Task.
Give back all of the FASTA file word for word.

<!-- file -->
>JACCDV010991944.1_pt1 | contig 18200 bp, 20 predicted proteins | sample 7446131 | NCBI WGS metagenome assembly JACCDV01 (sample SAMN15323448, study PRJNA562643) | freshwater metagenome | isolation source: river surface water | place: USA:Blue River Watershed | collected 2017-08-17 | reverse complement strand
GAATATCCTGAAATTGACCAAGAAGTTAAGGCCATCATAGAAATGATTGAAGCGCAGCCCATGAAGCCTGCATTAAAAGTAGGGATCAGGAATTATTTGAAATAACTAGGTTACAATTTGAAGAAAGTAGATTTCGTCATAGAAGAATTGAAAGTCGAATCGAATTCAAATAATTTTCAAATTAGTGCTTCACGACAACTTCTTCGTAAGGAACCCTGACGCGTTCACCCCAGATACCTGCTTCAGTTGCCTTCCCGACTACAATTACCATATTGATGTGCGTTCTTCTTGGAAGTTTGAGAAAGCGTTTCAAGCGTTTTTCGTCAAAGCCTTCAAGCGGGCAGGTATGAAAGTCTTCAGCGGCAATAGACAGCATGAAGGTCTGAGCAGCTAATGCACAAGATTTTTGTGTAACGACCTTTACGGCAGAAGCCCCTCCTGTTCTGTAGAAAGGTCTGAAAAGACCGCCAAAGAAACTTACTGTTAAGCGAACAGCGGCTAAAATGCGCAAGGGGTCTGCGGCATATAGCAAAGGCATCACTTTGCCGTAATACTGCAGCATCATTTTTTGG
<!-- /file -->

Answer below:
>JACCDV010991944.1_pt1 | contig 18200 bp, 20 predicted proteins | sample 7446131 | NCBI WGS metagenome assembly JACCDV01 (sample SAMN15323448, study PRJNA562643) | freshwater metagenome | isolation source: river surface water | place: USA:Blue River Watershed | collected 2017-08-17 | reverse complement strand
GAATATCCTGAAATTGACCAAGAAGTTAAGGCCATCATAGAAATGATTGAAGCGCAGCCCATGAAGCCTGCATTAAAAGTAGGGATCAGGAATTATTTGAAATAACTAGGTTACAATTTGAAGAAAGTAGATTTCGTCATAGAAGAATTGAAAGTCGAATCGAATTCAAATAATTTTCAAATTAGTGCTTCACGACAACTTCTTCGTAAGGAACCCTGACGCGTTCACCCCAGATACCTGCTTCAGTTGCCTTCCCGACTACAATTACCATATTGATGTGCGTTCTTCTTGGAAGTTTGAGAAAGCGTTTCAAGCGTTTTTCGTCAAAGCCTTCAAGCGGGCAGGTATGAAAGTCTTCAGCGGCAATAGACAGCATGAAGGTCTGAGCAGCTAATGCACAAGATTTTTGTGTAACGACCTTTACGGCAGAAGCCCCTCCTGTTCTGTAGAAAGGTCTGAAAAGACCGCCAAAGAAACTTACTGTTAAGCGAACAGCGGCTAAAATGCGCAAGGGGTCTGCGGCATATAGCAAAGGCATCACTTTGCCGTAATACTGCAGCATCATTTTTTGG